The writing is the comics greatest attribute. While at first I wasn't too interested, and it was a bit of a slow burn, after reading 5-6 pages I was pretty engrossed. I really liked the Dad character (spoiler: sad to see him go), and I thought the beginning dialogue with the mother and taxi driver was interesting, as she seems like a bad guy, but that conversation is kind of humanizing.

So lets break it down:
-While basic, the art style is very expressive and has it's own charm
-Good writing
-Works well on a Tablet, navigates great
-Interesting characters
-I like the first chapter cover.
-Font style and text balloons make it easy to read

I'm not great at reviews, so pls don't hate me Smile I will be reading on, I'm interested to see where it goes.

As for my comic, it can be found at http://narwhalknight.com/
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fluffy
is not a fish.


Joined: 22 Jul 2008
Posts: 109
Location: Seattle

PostPosted: Mon Apr 01, 2013 6:07 am    Post subject: Reply with quote

Sure, why not.

re: Narwhal Knight:

I like your line-art style. Some of your body constructions don't feel quite natural but I think that stylistically it works out pretty well. It has a sort of "underground comix" feel to it which is a bit quaint but somewhat nicely done. Sometimes your shading is a bit inconsistent and odd-looking, though. Try not outlining the cross-hatched sections, and try avoiding a fully solid fill where it's darker (instead, try overlaying additional cross-hatching at a different angle).

Also, since you're using line-art cross-hatching shading, avoid gray fills like the plague! They stand out like a sore thumb.

That dialog doesn't look very appropriate for the line style, however. Is that Anime Ace? I think something like Blambot's Digital Strip would work well. Your dialog layout is pretty good in places, but sometimes it seems like you're not paying much attention to the placement of the words with respect to the bubble shapes (for example, in the bottom panel on page 10). Also, learn where to use apostrophes (page 7 - "wont" should be "won't"), and use an em-dash instead of two hyphens; it looks better. On a Mac, you can type an em-dash by pressing alt-dash. I have no idea how you do it on Windows.

The limited use of color in your dialog is an interesting choice. It definitely makes that speaker stand out.

Site layout wise, try centering the comic in its container, rather than having it flush left. Right now it all feels off-balance.

And now people can rake my comic over the coals, at http://beesbuzz.biz/d/ (please skip the recent sketchbook filler pages, as I only posted those because real life was in the way of updating and my hacked-together CMS requires an image post to make a news post work right).
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Traegorn



Joined: 16 Feb 2010
Posts: 157

PostPosted: Tue Apr 02, 2013 1:20 am    Post subject: Reply with quote

Re: Busybee comics

Positives:
Your site is easy to navigate. That should be something I can say about any comic - but it's not. So good on you.

Your characters are visually distinct, which is good. I've got no problem telling them apart.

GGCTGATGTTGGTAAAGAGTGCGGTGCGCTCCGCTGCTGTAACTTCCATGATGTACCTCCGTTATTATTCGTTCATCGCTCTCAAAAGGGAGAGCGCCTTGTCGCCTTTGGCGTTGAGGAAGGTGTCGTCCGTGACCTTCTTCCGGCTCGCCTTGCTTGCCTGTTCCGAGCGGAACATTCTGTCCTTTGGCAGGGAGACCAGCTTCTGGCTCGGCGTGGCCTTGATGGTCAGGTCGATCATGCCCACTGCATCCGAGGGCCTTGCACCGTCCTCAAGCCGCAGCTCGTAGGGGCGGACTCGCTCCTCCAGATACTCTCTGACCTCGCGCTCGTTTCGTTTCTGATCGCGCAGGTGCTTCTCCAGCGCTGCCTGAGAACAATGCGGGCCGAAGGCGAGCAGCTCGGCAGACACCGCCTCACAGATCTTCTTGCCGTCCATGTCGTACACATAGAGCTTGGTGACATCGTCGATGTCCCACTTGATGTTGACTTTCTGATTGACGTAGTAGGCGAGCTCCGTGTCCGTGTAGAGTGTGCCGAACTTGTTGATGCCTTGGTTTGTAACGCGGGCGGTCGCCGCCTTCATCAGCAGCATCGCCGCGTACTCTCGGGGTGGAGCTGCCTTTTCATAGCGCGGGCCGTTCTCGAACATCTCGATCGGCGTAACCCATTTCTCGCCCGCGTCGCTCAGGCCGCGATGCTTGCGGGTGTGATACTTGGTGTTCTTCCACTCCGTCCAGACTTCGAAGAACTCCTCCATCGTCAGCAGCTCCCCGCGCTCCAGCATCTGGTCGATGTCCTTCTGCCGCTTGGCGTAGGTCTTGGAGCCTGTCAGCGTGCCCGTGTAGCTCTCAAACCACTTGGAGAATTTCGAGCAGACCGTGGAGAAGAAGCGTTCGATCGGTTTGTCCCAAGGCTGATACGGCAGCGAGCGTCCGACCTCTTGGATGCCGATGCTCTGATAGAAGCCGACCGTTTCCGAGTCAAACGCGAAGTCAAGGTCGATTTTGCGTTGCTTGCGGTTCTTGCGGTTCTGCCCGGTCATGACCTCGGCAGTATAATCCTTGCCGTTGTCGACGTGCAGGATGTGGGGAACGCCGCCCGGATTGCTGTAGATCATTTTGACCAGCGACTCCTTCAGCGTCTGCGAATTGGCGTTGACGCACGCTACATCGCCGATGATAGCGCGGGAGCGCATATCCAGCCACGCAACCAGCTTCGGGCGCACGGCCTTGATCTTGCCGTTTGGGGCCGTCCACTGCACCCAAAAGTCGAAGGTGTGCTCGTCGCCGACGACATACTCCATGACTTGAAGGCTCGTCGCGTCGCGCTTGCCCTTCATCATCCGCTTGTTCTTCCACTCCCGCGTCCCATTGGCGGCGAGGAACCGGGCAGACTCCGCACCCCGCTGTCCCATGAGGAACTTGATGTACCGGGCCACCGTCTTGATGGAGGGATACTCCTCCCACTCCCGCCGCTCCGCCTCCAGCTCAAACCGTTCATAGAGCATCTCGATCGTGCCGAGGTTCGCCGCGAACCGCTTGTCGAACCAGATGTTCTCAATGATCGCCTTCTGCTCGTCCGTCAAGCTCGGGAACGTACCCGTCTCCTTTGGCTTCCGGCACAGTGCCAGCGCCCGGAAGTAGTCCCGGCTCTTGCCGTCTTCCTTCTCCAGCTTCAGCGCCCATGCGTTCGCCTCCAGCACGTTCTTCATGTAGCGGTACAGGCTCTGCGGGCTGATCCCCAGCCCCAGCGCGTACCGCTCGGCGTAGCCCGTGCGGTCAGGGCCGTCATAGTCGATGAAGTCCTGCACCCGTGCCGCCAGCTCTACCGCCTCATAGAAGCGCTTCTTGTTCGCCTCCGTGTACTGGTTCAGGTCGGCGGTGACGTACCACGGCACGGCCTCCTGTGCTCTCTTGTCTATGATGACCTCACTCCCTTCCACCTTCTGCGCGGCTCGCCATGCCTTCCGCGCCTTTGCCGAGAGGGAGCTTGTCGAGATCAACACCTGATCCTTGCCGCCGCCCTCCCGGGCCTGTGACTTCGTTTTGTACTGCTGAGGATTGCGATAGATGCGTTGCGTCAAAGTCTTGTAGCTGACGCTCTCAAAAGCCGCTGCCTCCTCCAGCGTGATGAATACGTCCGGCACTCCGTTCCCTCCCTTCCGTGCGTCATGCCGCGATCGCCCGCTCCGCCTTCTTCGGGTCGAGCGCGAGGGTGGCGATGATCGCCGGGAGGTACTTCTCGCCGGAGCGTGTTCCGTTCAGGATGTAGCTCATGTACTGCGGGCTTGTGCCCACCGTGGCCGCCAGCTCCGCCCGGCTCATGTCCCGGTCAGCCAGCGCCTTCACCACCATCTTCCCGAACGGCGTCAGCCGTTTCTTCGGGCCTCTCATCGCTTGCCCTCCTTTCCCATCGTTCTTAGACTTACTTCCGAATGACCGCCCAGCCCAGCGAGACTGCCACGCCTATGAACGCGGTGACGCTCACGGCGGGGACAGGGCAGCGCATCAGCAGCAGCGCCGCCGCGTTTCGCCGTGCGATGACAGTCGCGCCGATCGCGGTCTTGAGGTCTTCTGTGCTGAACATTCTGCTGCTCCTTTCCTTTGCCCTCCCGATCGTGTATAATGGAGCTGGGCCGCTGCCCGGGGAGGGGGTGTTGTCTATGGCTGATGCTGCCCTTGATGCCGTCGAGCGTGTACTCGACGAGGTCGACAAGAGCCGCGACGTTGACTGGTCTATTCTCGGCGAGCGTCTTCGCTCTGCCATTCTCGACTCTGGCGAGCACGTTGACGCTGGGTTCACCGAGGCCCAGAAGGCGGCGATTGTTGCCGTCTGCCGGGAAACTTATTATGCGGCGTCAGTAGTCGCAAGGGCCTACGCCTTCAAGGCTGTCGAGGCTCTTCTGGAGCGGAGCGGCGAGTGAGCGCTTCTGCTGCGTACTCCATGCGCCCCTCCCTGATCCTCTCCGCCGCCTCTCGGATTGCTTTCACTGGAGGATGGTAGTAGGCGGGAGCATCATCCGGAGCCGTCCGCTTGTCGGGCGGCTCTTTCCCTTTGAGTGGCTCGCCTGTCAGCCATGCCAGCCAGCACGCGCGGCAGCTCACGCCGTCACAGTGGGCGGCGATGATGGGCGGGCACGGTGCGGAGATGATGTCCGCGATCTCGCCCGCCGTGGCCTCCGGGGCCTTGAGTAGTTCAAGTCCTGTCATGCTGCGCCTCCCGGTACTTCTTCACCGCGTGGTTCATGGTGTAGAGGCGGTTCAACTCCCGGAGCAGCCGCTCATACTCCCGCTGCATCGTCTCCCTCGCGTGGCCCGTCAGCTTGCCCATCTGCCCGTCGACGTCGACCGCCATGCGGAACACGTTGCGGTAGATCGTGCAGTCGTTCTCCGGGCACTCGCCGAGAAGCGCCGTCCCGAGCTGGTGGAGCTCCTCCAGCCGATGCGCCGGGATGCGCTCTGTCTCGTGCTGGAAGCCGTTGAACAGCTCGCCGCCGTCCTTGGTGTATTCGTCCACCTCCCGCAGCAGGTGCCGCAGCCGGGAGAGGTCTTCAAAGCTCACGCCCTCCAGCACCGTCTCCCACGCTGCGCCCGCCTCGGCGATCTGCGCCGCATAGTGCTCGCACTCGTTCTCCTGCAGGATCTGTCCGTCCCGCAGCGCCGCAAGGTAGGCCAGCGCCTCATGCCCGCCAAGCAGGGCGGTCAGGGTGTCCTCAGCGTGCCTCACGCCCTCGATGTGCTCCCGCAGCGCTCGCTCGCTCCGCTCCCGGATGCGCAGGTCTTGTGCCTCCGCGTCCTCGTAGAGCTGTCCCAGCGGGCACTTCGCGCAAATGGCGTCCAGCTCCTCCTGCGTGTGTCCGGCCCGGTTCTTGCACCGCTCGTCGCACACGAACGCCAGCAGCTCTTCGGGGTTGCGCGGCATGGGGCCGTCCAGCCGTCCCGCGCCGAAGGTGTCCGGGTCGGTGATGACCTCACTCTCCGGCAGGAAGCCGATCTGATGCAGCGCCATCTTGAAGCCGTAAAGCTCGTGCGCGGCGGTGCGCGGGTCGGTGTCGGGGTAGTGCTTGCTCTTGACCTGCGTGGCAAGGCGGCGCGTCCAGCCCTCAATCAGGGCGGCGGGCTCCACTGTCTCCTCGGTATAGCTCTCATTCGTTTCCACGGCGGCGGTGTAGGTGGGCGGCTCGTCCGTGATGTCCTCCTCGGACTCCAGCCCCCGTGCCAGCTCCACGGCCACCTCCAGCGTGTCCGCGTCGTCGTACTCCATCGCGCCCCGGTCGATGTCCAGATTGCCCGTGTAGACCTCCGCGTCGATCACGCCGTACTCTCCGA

While your style isn't normally one I'm into, your characters are quite expressive, and communicate the emotion of the scene well.

Negatives:
I am not a big fan of the speech balloons you use - the translucent backgrounds with drop shadows just kind of irks me. Your panels can be a little crowded too with them -- to much information in that little space makes it easy to skip over.

Your use of bright, colorful backgrounds makes it so your characters never "pop" - which makes it harder to distinguish foreground from background.

Honestly, what I'd do is enlargen your canvas -- don't lock into the strip format if you don't have to. If you want that much text in a comic, make the strip/page bigger. Muting the colors in the backgrounds and thickening the lines around the characters would make a significant difference to the art too -- making the comic significantly more visually attractive and easier to read.


The comic of mine I'll toss onto the fire is The Chronicles of Crosarth http://www.crosarth.com/
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jimbeorni



Joined: 20 Nov 2012
Posts: 15

PostPosted: Wed Apr 03, 2013 1:30 pm    Post subject: Reply with quote

Alright, I'll jump in and do your website layout.
I don't know about tablet friendly because I'm just using a laptop. Someone else might be able to do that for you.

Lets start with the bad.
1. The home page is set up like a blog, and noticing you use comic press it should be easy to alter that. (some people may like that layout but it bugs me a little)
2. The comments right below your comic are slightly annoying as well. I would suggest setting up a forum for communication to keep the focus of new readers on the comments, not what other people thing of it.
3. I don't know how much I like the add in the header even though it is a popular place to put it. It looks like it is eating your comics header.

And here is some good.
1. I love that you have a "story so far page". I never really have the time to start a new comic from the beginning and this is helpful.
2. Your site is easy to navigate. That is always important
3. The black background is simple and makes your comic easy to read.